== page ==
Everyone's coming for Mark Zuckerberg and Meta
On Monday, Washington D.C.’s attorney general cited Cambridge Analytica in a new lawsuit seeking to hold CEO Mark Zuckerberg personally responsible for the social media giant’s privacy lapses. For those of you unaware, the consulting firm is one of the biggest stains on Facebook parent Meta’s (FB) history,
That scandal, which came to light in 2018, saw more than 50 million users’ data exploited by a political consulting firm to sway the 2016 election in Donald Trump’s favor without their knowledge. That breach continues to haunt Facebook parent Meta and Zuckerberg despite their pledges to do better.
“While Facebook and Zuckerberg have, a full three years later, publicly condemned Cambridge Analytica’s data collection, its condemnation, in reality, only demonstrates that what Zuckerberg and Facebook say publicly is part of an intentional plan to mask the devastating consequences of their actions (or inactions),” the complaint reads.
For any other company, that complaint would be a massive headache. But Meta isn’t like other companies.
D.C. Attorney General Karl Racine’s suit marks the latest blow to Facebook as it confronts the most perilous time in its history. Meta is also staring down an antitrust suit filed by the Federal Trade Commission, as well as potential privacy regulations around the world.
And let’s not forget it’s in the midst of a major reinvention as a metaverse company costing it billions each quarter. In its most recent quarter, Meta said it would scale back on spending, but its stock price is still down more than 43% over the last 12 months.
Additionally, it’s contending with challenges from Apple’s (AAPL) iOS privacy changes and inflation that are slamming ad sales.
To say Meta and Zuckerberg are besieged would be an understatement.
Racine’s lawsuit isn’t his first swipe at Zuckerberg. In October, the attorney general tried to attach Zuckerberg to a 2018 suit against Meta related to Cambridge Analytica. However, a judge blocked the move, saying Racine waited too long to add Zuckerberg to the then-three-year old suit.
That’s where Monday’s suit comes in. It’s clear Racine is dead set on taking on Zuckerberg and making him pay for Cambridge Analytica in some way. It’s unclear how successful Racine’s gambit will be, though.
“Given what's in the complaint, it's a tough sell,” explained New York University Law School professor of practice Randal Milch. “The case is, Facebook did something really bad with Cambridge Analytica, and Zuckerberg is in charge of Facebook, therefore he's liable. That generally is not enough to hold a corporate executive liable.”
Still, Racine’s suit will ramp up the pressure against Zuckerberg and Meta — and that’s something the company can’t afford.
“Having something like this against the company isn't helpful to either [Meta] or to [Zuckerberg],” said Charles Elson, founding director of the Weinberg Center for Corporate Governance at the University of Delaware.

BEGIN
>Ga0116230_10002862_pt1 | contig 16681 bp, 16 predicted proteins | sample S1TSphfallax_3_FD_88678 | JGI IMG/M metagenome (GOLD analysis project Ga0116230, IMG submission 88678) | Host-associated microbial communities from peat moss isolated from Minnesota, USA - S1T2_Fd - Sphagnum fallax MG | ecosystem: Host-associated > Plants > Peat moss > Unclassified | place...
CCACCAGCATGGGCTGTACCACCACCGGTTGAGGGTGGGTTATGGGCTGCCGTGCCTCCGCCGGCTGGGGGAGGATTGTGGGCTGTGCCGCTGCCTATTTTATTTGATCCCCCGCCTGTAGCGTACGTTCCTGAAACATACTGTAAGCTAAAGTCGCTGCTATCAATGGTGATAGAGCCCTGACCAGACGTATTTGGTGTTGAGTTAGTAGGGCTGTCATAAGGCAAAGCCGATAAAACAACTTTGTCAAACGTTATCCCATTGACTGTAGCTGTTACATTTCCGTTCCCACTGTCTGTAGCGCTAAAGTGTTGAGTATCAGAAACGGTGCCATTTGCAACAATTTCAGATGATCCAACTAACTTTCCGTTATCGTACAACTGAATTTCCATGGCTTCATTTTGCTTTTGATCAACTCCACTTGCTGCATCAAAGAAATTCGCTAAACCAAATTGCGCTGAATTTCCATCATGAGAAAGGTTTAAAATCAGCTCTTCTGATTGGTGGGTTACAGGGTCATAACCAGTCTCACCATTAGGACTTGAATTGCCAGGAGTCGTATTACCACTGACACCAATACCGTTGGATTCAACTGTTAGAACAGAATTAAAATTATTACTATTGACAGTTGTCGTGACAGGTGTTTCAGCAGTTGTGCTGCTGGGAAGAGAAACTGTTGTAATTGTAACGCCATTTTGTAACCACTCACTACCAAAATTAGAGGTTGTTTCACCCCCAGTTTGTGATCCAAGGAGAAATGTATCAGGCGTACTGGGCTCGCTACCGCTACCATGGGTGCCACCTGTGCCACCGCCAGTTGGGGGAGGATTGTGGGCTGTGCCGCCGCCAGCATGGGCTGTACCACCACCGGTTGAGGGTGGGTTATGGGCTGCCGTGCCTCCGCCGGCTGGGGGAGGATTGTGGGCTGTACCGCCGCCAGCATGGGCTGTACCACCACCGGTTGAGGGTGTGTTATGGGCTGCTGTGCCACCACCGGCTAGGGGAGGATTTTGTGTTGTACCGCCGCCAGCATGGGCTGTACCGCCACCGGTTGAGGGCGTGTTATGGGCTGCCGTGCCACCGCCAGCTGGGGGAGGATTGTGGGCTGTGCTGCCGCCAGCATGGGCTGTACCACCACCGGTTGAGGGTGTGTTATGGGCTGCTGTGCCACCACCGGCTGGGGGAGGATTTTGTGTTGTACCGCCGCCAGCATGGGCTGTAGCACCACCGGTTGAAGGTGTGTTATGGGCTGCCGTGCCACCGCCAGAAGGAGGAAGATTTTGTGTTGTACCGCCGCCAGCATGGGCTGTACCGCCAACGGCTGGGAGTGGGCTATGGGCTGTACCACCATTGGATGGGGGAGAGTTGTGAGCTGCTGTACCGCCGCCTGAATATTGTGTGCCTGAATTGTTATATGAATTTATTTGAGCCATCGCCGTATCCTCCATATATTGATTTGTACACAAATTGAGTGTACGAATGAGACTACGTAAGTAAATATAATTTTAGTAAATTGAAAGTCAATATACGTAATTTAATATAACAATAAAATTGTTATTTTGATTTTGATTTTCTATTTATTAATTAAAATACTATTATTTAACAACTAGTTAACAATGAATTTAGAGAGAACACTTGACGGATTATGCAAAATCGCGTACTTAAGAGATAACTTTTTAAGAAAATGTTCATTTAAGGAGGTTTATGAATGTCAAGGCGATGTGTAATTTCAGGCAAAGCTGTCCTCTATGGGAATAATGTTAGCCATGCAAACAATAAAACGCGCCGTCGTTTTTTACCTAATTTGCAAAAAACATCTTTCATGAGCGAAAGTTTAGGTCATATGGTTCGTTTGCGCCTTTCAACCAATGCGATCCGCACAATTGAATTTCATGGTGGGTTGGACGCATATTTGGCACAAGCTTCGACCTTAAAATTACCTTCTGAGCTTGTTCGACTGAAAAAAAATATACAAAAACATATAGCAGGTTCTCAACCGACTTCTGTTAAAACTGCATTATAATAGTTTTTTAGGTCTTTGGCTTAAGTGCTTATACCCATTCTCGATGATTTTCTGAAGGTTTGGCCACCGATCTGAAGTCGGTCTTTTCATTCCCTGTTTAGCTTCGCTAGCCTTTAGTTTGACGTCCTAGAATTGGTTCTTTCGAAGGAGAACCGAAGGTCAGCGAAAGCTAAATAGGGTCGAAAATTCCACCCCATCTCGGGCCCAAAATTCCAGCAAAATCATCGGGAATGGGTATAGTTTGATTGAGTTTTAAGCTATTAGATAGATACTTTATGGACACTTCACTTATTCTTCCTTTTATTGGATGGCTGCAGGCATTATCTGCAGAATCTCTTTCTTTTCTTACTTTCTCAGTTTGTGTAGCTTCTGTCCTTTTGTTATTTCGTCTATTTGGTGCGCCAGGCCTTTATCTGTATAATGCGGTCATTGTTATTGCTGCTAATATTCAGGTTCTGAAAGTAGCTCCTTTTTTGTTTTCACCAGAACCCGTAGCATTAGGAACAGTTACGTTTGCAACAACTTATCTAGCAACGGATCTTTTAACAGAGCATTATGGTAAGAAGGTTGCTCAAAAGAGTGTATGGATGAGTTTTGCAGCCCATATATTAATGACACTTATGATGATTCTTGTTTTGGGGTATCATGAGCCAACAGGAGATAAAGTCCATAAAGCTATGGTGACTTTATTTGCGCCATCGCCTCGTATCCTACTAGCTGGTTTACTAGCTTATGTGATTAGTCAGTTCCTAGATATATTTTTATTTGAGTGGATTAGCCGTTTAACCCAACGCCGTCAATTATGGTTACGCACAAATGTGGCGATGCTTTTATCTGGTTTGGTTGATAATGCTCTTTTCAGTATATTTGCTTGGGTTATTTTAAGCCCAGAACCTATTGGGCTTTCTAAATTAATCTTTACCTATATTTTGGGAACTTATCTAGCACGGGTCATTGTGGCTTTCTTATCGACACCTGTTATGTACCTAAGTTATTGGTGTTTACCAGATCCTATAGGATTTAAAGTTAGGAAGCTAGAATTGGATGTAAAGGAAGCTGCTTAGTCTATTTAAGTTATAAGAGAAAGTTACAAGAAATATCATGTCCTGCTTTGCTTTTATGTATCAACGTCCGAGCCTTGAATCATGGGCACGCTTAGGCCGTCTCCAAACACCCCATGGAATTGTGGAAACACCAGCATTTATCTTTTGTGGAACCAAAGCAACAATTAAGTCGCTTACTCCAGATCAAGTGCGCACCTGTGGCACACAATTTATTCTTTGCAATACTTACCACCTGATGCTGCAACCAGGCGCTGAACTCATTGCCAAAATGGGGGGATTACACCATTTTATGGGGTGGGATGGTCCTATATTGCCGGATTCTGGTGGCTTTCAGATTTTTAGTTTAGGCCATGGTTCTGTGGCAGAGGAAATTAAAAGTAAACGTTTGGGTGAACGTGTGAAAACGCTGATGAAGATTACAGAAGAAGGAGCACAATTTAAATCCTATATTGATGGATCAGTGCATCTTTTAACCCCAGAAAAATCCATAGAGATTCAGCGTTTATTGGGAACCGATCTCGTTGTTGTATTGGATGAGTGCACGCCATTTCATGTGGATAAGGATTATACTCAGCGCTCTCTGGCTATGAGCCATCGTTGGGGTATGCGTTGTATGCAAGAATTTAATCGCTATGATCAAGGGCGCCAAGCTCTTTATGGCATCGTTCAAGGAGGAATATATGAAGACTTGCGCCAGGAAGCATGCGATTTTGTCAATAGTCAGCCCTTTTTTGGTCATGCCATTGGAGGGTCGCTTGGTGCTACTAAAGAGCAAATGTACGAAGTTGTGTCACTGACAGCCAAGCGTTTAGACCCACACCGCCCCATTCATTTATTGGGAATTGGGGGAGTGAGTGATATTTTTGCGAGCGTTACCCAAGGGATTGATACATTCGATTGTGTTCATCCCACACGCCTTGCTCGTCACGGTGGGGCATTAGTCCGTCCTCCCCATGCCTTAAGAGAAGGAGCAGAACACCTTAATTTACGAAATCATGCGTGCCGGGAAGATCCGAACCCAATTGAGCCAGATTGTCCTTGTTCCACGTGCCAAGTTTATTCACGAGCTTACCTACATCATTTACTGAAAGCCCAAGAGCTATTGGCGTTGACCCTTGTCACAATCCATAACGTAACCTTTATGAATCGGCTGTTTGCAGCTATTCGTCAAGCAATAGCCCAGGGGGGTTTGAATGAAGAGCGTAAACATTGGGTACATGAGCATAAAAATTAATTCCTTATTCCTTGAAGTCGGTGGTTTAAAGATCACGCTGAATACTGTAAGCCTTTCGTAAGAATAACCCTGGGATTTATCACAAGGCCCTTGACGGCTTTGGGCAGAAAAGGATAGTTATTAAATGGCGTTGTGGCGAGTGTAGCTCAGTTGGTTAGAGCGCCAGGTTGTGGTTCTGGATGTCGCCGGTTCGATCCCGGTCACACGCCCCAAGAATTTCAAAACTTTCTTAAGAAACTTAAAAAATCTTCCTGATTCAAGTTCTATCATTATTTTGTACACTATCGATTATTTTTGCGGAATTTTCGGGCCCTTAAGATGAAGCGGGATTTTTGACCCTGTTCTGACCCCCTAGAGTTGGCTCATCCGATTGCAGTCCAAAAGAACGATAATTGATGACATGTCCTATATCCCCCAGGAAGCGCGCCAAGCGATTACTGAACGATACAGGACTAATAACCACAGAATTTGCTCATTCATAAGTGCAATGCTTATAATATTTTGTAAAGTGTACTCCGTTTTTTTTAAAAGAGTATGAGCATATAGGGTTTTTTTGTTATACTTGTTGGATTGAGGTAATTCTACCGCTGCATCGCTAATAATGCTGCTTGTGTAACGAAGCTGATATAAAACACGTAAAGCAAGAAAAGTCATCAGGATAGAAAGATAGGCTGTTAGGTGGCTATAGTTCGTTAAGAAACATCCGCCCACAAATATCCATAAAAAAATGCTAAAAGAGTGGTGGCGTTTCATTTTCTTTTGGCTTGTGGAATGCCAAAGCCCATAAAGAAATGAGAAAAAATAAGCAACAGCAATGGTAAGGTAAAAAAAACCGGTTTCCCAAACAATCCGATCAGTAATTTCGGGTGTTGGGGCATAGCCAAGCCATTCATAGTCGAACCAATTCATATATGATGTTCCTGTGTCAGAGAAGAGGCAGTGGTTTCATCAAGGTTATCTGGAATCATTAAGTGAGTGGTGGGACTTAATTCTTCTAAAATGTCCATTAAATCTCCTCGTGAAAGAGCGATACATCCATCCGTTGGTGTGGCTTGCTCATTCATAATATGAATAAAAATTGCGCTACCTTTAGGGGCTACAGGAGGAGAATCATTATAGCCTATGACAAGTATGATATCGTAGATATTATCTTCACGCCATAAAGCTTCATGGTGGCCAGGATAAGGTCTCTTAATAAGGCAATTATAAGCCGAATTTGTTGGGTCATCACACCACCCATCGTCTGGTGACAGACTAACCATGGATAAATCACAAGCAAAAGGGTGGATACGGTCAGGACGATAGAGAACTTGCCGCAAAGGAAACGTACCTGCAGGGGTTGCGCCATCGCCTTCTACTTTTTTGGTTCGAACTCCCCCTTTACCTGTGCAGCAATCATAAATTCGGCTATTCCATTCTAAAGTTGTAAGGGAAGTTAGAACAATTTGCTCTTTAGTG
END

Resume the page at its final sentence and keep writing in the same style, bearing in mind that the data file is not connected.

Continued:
“No one likes to have to deal with something like this. And that's why typically, companies tend to resolve these things sooner than later because of the overhang it creates,” Elson added.
It’s not just Racine’s lawsuit looming over Meta and Zuckerberg. The company is also currently navigating an especially difficult business environment. Advertising spending is taking a hit as inflation and interest rates rise, cutting into Meta’s revenue.
The company missed top line estimates in the first quarter, due to headwinds from the war in Ukraine and inflation. Despite that, Meta’s shares rose from $174.95 on April 27 to $223.41 after Zuckerberg vowed to cut back on capital spending. That bump didn’t last long, and as of Wednesday afternoon, Meta shares were trading at $182.09.
Compounding the problem is the fact Apple’s iOS privacy changes, called App Tracking Transparency, make it more difficult for advertisers to gauge the effectiveness of their campaigns on Meta’s platforms. As a result, advertisers are purchasing fewer ads through Meta.
As if that weren’t enough, Meta and Facebook have antitrust regulators circling overhead, too.
In its lawsuit initially filed in 2020 and refiled in 2021, the FTC alleges Meta tried to squeeze out smaller competitors it saw as potential threats to its business by running a “buy-or-bury” scheme. According to the FTC, Meta would buy rivals or outright copy their offerings to crush them. The FTC’s ultimate goal is to break up Meta.
Lawmakers in Washington and around the globe are also targeting Meta, as well as other major tech companies, with new antitrust legislation designed to reign in their power via a raft of bills. Some of these bills would prohibit companies from flattening smaller competitors or buying out rivals.
Amid all of this pressure, Meta is attempting to pivot from being a social media empire to a metaverse business. The move, which is costing the company billions each quarter, isn’t expected to fully pay off for at least 10 years, if ever, and could prove to be a costly blunder if it fails — especially since Zuckerberg changed the company’s name to signal its new direction.
With all of those distractions on its plate, Racine’s suit, regardless of its success, adds to the morass that Meta and Zuckerberg find themselves in.
Now it’s up to the CEO lead Meta. through its tangle of conflicts, regulations, and business maneuvers without falling on his face. And if Racine has his way, Zuckerberg will pay for his mistakes along the way.
By Daniel Howley, tech editor at Yahoo Finance. Follow him @DanielHowley
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